Competitiveness and Social Equity: Diverging trends
Relative French success in instituting German-style monetary and fiscal policies has unfortunately not led to similar results in terms of overall economic performance. French leaders continue to struggle with the vexing issue of economic inferiority relative to Germany.
While French and German GDP per capita are similar, one has to bear in mind the challenge that Germany faced (and continues to face) in raising standards of living in the former East Germany after decades of Communist "misdevelopment." French competitiveness relative to Germany has collapsed since the late 1990s, leading to a staggering and unsustainable increase in France’s trade deficit.
However, France has also been one of the few developed countries in recent decades to have broadly avoided a deterioration in economic conditions for the broad mass of the population. As the OECD has noted: "France is one of only five OECD countries where income inequality and poverty have declined over the past 20 years."
In Germany in contrast, as its SGI report notes, "social inequality and poverty risk is increasing." Economic inequality has increased from near-Scandinavian lows to overtake France and almost reach the (already increasing) OECD average. Poverty has also been consistently increasing in Germany over the past three decades from just over 6 per cent in the mid-1980s to over 15 per cent today, including sharp and continuing rises in urban and child poverty.
Paris/Berlin: Is the necessary consensus possible?
These two trends of Germany’s growing social inequity and economic competitiveness relative to France, highlight the principle obstacles to harmonious Franco-German relations today concerning the Eurozone: With the introduction of the euro, the past option of rebalancing competitiveness through devaluation of the franc (and/or revaluation of the D-mark) is no longer available. France then logically must, if it wishes to remain prosperous within the euro, adopt reforms.
As the SGI note, Germany has been enjoying a "job miracle" and "is now reaping the fruits of the controversial but ultimately successful Hartz reforms, which reduced structural unemployment." However, it is highly uncertain whether the French public and unions would be willing to tolerate similar reforms in the labor market if they are perceived to have antisocial consequences or would further limit France’s democratic sovereignty.
There is also an understated but fundamental difference in democratic political culture between the two countries. In France, according to the SGI, there is "the understanding that political will (endowed with democratic legitimacy) primes all other considerations, or in other words, that the budget is the servant of politics – a principle difficult to accommodate considering the rules of the European stability pact."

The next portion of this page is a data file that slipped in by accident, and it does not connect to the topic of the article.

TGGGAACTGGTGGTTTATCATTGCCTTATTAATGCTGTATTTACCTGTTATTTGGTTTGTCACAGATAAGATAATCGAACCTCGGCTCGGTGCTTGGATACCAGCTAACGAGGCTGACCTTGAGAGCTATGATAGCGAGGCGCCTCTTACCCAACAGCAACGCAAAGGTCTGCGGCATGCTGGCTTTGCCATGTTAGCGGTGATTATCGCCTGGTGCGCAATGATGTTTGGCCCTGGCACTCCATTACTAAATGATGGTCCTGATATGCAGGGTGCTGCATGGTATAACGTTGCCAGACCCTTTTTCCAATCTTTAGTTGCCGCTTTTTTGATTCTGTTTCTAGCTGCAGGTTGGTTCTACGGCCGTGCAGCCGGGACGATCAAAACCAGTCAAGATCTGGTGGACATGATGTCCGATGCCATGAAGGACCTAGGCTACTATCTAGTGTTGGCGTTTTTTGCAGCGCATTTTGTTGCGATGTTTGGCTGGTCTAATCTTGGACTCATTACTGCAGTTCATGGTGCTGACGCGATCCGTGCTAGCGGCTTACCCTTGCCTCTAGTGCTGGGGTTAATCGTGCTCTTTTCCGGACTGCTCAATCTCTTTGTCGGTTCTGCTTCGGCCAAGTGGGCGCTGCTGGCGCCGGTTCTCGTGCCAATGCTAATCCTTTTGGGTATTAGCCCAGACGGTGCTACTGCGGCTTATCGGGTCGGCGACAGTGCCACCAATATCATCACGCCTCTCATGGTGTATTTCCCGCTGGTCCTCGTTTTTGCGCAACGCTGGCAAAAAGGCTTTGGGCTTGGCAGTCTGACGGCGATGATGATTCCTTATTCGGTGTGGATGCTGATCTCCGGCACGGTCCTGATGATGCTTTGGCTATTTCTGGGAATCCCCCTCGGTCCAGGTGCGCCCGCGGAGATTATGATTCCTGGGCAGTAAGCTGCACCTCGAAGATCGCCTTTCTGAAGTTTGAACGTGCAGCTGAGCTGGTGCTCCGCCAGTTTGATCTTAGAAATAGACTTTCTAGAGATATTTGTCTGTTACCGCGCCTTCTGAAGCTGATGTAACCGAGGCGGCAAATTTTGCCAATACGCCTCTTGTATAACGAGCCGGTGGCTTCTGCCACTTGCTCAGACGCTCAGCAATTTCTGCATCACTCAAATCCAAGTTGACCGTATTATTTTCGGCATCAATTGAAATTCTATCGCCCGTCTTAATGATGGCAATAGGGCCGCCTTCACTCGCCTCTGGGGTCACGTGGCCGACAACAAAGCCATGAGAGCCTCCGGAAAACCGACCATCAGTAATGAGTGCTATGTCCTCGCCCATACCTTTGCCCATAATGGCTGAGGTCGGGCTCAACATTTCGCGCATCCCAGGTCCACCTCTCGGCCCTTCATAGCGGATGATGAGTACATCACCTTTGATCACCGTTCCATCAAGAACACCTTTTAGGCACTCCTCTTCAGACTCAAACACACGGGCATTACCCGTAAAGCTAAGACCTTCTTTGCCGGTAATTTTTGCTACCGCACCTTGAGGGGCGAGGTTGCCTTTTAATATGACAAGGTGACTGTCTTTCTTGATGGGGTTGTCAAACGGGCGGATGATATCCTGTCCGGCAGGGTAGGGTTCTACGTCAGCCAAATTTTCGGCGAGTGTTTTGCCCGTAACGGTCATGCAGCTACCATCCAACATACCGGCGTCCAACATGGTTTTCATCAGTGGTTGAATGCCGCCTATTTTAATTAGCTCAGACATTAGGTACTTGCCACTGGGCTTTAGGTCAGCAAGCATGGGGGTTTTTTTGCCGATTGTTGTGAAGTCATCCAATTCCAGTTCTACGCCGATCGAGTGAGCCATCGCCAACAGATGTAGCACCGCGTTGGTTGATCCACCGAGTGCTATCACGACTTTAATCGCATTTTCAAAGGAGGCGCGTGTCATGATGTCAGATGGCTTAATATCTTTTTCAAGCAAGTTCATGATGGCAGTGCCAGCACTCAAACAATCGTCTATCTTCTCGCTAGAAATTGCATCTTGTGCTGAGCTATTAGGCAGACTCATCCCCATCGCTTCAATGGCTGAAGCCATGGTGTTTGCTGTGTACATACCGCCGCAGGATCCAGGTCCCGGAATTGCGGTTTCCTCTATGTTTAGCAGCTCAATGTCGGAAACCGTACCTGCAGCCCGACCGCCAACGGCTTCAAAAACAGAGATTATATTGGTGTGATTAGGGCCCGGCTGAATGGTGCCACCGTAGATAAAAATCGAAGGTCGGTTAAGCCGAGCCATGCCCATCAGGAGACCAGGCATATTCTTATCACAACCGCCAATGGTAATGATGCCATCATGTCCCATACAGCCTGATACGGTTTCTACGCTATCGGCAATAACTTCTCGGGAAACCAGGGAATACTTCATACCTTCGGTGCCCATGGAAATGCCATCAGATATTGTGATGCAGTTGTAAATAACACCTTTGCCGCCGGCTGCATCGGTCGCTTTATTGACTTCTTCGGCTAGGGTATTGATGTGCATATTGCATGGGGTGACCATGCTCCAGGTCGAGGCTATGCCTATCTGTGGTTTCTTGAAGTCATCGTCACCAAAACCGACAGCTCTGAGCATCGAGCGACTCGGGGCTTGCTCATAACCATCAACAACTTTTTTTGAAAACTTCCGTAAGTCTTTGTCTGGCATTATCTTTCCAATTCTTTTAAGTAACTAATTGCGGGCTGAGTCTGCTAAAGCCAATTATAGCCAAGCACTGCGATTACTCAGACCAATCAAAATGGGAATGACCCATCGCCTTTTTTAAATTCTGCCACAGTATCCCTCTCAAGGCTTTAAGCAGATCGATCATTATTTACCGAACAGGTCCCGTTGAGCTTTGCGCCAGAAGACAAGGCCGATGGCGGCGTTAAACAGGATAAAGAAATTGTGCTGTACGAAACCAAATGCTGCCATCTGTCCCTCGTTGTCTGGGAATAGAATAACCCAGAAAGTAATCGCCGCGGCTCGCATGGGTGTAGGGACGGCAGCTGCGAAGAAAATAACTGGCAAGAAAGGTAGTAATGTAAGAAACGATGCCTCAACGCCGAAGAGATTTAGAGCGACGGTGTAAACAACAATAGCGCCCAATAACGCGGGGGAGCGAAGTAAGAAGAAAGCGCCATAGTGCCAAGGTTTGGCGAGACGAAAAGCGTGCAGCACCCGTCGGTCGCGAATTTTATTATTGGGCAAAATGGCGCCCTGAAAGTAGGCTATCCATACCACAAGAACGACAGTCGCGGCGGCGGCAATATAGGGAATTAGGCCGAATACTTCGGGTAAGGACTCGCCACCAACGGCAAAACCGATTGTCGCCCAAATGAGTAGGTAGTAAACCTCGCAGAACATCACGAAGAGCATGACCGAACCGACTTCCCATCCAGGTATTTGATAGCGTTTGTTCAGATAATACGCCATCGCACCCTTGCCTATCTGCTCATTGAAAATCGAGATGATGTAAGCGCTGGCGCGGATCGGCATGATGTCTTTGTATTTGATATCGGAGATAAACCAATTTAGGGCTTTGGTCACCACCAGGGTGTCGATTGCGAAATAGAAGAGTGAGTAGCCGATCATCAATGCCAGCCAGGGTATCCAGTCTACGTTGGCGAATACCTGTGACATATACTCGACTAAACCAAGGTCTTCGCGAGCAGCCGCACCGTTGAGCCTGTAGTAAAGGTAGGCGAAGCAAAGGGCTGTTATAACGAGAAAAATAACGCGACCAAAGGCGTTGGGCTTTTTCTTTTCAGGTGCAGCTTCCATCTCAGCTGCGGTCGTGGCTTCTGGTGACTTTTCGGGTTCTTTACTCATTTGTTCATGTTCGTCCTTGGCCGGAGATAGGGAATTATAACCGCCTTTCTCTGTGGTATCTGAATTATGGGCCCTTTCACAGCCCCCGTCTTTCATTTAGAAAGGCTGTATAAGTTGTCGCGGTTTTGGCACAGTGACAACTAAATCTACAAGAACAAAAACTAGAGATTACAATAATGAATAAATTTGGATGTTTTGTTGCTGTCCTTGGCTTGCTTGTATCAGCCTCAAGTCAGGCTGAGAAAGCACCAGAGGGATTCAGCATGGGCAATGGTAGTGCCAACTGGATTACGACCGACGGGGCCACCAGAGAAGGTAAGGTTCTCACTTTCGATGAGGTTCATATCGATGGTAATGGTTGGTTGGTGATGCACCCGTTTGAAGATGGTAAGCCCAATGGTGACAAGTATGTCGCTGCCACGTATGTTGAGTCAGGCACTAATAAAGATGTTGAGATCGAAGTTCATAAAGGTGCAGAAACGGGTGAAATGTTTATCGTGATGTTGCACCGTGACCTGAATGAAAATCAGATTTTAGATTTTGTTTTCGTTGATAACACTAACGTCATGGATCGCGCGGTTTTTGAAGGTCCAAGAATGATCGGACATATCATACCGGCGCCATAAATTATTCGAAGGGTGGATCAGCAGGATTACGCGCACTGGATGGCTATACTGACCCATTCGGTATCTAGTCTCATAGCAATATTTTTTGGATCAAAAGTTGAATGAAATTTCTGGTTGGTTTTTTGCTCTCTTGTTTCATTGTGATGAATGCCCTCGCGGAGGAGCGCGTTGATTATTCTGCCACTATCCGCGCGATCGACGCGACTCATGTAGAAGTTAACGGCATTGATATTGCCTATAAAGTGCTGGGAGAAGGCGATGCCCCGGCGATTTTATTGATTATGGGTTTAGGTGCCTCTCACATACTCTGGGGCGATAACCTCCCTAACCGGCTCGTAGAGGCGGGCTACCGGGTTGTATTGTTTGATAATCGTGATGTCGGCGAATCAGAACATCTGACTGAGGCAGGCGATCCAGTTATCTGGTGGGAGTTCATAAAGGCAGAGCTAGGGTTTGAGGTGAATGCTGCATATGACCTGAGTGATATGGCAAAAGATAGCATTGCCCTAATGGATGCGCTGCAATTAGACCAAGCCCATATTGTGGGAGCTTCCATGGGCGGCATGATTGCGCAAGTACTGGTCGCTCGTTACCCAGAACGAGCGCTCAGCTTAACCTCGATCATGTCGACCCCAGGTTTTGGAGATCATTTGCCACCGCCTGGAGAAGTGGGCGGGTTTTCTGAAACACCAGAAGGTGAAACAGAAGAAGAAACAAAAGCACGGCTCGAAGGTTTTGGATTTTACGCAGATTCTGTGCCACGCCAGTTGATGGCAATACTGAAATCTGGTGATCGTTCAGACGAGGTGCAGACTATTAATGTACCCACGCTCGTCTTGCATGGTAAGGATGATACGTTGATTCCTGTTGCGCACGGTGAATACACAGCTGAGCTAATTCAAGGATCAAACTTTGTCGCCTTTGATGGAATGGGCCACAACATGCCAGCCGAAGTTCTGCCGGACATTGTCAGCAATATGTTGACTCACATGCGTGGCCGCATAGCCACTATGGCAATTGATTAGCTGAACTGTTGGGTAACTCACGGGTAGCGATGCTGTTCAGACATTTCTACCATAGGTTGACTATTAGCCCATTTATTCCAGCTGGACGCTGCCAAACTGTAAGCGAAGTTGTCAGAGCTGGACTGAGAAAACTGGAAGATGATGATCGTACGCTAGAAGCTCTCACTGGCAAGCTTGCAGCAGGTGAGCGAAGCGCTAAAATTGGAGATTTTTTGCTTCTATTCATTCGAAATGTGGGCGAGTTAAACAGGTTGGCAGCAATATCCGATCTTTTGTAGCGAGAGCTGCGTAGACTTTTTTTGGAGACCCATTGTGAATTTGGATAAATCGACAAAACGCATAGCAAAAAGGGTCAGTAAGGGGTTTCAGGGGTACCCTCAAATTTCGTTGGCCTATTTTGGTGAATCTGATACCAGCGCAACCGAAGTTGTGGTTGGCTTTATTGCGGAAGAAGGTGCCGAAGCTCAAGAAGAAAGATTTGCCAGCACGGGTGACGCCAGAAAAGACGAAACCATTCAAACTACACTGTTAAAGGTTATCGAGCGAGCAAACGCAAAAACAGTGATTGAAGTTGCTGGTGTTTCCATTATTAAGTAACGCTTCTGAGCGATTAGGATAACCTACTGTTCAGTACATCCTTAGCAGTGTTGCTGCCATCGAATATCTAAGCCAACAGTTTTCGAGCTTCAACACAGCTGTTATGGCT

In contrast, Germany – following the strong constraints on its sovereignty after the Second World War and the creation of a strong constitution – is far more comfortable with the idea that elected officials and the popular will of a particular moment be tightly bound by constitutional law. Indeed, German and European officials frequently talk of the benefits of "market discipline", meaning the power of financial actors in forcing national governments to adopt "correct" policies, an idea absolutely horrifying to the French. All this is difficult to reconcile with the French Jacobin and Gaullist Republican traditions.
This contradiction must be resolved if the two economies are to converge and the euro is to function well. Legally, there is no question that the German interpretation is correct. As the SGI note, in France "there has been a constant gap between real (if limited) change and immobile concepts, between liberal reforms and traditional statist discourse."
The French may be attached to absolute democratic national sovereignty but the fact is they have already ceded a huge amount of it to Europe. According to European law, and by design, the French National Assembly has no role to play in the elaboration of the independent European Central Bank’s monetary policy and France is already bound to respect the famous Maastricht criteria on limiting budget deficits. These remain the case regardless of the campaign promises of whomever they happen to elect. The only question is whether the French finally realize what they signed up to and whether they decide to follow through with these commitments.
Craig J. Willy can be reached via Twitter @craigjwilly.